Are you creating videos around a few specific themes? Playlists might be the perfect tool for you! Playlists allow you to curate a collection of videos from both your channel and other channels. Not only do playlists help to organize your channel and encourage viewers to continue watching similar content, but they also show up separately in search results. Creating playlists provides you with more discoverable content.
Another big reason why YouTube is such an attractive option for marketing purposes is that it’s all about video – and video marketing is all the rage right now. Video has consistently proven itself as one of the best-performing forms of content in terms of engagement, and just because you’re creating them for YouTube doesn’t mean that you can’t repurpose your videos. These videos would be great for your other social profiles, your email marketing campaigns, your website and landing pages, and any other platforms or channels you might be using.
YouTube’s search algorithm takes into account many factors to determine what videos show up for what keywords. Keep this in mind when naming your playlists because it’s one of the factors YouTube takes into account to determine the subject matter of a video. Keep the title short, descriptive and use YouTube’s Keyword Suggestion Tool as a reference for finding keywords with a substantial global monthly search volume. Make sure when you’re using this tool to search with exact match types and to only use it as an approximate estimate on the value of certain keywords.
Hey Brian there is a very good chance it is the platform that your website is on do you know if its mobile responsive, or what platform your using for example WIX, Weebly, WordPress, etc? I have clients come to me all of the time with this issue, I would be happy to check it out for you if you want to email me your web site [email protected]
I recommend that your account picture (which you set through your Google account) is some sort of brand logo. If you’re a one-person business, it can be a professional headshot of you. Ideally, it should match your profile pictures on other social media accounts for instant brand recognition. This works both ways; if ones of your followers from another site comes across your YouTube, you want them to recognize you so they’re more likely to watch. And, vice versa, if a viewer Googles you, you want them to be sure that the Facebook profile they’re clicking on is actually you. To change your channel art, just click on it when editing your profile.
You should focus on targeting one goal per video (as we talk about here). Some of the most common video goals are to increase brand awareness, views, clicks, or inbound links or social shares. Depending on how you use the video in your marketing material, the goal could be to increase the open rate of an email series or improve the conversion rate on a landing page. YouTube is a great platform for growing brand awareness.
1. Choose your channel name — The channel name is different from your channel URL, so this name CAN be edited. But it’s best to pick a name and stick with it for consistent channel branding. Choose something that is short and memorable (like your band or artist name), and that also lets viewers know what to expect from your channel. Go here https://www.youtube.com/account and clik to edit on Google+.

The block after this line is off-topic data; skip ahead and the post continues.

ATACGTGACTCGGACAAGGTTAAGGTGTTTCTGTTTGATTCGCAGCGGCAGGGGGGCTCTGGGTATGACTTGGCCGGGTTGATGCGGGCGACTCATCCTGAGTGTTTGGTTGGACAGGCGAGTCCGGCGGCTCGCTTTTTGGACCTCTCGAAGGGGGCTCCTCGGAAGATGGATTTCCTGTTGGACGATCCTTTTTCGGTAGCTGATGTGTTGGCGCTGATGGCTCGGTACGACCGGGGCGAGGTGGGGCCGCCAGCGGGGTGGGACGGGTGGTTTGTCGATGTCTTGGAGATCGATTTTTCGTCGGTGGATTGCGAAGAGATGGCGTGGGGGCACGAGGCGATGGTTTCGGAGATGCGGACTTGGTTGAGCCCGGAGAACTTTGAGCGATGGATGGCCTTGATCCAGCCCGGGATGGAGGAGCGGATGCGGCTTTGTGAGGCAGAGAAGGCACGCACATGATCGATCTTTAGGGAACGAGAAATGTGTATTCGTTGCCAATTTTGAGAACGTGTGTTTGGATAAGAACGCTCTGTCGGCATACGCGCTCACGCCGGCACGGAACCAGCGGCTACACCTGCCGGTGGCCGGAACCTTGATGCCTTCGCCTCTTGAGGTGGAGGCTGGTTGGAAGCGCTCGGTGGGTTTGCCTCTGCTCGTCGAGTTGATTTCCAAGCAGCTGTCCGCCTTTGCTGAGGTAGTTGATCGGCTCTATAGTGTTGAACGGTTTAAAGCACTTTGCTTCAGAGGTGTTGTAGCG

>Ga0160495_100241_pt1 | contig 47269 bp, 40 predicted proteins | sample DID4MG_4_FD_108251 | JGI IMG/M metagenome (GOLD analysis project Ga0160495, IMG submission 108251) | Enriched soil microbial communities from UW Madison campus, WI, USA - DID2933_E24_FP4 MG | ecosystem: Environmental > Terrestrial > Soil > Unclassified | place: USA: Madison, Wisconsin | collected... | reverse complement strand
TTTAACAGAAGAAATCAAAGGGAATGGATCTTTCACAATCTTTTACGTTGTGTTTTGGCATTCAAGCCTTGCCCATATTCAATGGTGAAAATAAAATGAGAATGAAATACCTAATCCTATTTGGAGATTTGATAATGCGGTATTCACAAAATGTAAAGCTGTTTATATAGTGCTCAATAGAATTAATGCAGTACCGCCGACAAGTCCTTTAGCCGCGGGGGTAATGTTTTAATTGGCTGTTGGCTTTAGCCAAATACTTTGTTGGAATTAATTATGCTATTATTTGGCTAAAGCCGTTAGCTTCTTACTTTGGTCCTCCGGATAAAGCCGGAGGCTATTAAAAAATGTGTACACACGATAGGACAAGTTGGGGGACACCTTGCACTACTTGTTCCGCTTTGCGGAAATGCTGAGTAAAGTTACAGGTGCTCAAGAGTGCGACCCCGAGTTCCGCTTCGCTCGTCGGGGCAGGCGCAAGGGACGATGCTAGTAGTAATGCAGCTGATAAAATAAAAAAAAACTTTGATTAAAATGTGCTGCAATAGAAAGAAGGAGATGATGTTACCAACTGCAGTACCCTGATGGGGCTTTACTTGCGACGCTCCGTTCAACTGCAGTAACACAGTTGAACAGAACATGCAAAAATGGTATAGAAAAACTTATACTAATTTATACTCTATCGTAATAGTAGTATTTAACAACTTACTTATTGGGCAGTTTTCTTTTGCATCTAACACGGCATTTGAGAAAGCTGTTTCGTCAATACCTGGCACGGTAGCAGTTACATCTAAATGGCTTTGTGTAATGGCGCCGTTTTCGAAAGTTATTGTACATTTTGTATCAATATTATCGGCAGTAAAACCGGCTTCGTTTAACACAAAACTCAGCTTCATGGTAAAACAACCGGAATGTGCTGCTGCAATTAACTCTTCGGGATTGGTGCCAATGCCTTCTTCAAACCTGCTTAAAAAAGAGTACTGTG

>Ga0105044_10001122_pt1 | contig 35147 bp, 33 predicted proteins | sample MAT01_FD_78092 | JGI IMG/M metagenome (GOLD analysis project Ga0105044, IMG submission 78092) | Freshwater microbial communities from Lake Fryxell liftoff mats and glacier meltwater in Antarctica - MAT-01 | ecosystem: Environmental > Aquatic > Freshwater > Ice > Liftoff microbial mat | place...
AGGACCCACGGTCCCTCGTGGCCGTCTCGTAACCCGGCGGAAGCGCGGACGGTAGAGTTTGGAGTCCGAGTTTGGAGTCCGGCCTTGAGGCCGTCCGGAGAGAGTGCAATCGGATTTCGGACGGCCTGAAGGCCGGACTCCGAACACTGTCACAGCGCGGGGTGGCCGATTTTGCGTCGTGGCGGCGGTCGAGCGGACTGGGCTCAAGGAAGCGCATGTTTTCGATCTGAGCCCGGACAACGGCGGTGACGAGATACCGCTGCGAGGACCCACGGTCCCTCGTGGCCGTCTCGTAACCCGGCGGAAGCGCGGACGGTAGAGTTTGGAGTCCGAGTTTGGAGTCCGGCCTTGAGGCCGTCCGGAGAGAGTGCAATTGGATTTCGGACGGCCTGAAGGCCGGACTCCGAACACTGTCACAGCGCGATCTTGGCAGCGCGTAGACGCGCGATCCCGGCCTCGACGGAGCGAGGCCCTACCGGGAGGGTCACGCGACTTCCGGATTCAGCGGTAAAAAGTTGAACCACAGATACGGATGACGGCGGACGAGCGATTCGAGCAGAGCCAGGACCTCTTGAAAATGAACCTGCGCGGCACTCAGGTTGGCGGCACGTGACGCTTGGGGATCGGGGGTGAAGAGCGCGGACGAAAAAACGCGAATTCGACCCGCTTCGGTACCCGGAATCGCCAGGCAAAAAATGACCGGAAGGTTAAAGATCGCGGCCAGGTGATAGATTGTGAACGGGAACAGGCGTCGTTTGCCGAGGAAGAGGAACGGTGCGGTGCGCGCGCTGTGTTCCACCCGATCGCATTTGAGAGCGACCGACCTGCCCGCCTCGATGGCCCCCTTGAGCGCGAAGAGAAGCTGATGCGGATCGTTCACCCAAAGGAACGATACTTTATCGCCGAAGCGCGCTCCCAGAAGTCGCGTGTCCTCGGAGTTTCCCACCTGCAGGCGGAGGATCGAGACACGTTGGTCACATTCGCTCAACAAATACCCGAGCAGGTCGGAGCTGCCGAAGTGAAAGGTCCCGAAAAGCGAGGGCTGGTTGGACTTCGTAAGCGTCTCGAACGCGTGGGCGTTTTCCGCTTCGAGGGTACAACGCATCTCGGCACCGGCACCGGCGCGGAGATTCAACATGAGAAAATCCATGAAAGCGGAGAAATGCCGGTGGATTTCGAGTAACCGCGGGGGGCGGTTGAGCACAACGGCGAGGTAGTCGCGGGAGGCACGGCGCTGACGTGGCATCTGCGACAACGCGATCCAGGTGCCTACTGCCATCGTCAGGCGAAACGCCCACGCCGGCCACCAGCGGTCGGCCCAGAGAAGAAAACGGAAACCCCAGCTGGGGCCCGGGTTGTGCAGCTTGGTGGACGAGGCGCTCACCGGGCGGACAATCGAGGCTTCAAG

Now that you've attracted video viewers and website visitors, the next step is to convert these visitors into leads. With most inbound marketing content, this means collecting some sort of contact information via a form. Video can aid this process by visualizing a solution to the buyer's problem, whether that's before the form on a landing page or as the offer itself. Overall, the goal of this kind of video is to educate and excite.
With the basic profile complete, it’s time to add a few finishing touches! Before we move on, it’s important to get one thing straight — you can customize the way your YouTube channel looks to subscribers and unsubscribed visitors. This means that unsubscribed viewers would see different featured content than dedicated, subscribed viewers. Pretty cool, right?
YouTube doesn’t get as much attention from marketers, or on social media news sites, as some of the other platforms do. That’s probably because people aren’t really on YouTube to share content—they come to view it, just like they visit a blog to read a post. The good news for brands is this means when someone arrives on your YouTube channel, they’re ready to hear what you have to say. When approached correctly, marketing on YouTube can provide plenty of ROI.
Next, consider your audience and the overall mood for your production. Are you targeting a small audience that will appreciate the newest, underground hip-hop track, or do you need something that will appeal to many demographics? Are you creating a practical product tutorial or an upbeat event recap? Be sure to choose music that enhances the overall tone of your video.
Finally, consider adding intro and outro music. Intro and outro music, or bookends, can serve as a theme for your content. These are a great choice if you don't need music throughout your entire video. Bookend music can help set the tone for your video, naturally split your content into chapters, and leave your viewers feeling they had a complete experience.
First, head to youtube.com/analytics. You should be directed to an analytics dashboard that shows an overview of how your videos have been performing during the past 28 days. You can adjust the analytics timeframe by clicking on the drop-down menu in the upper right-hand corner. The overview report features some top-line performance metrics, engagement metrics, demographics, traffic sources, and popular content.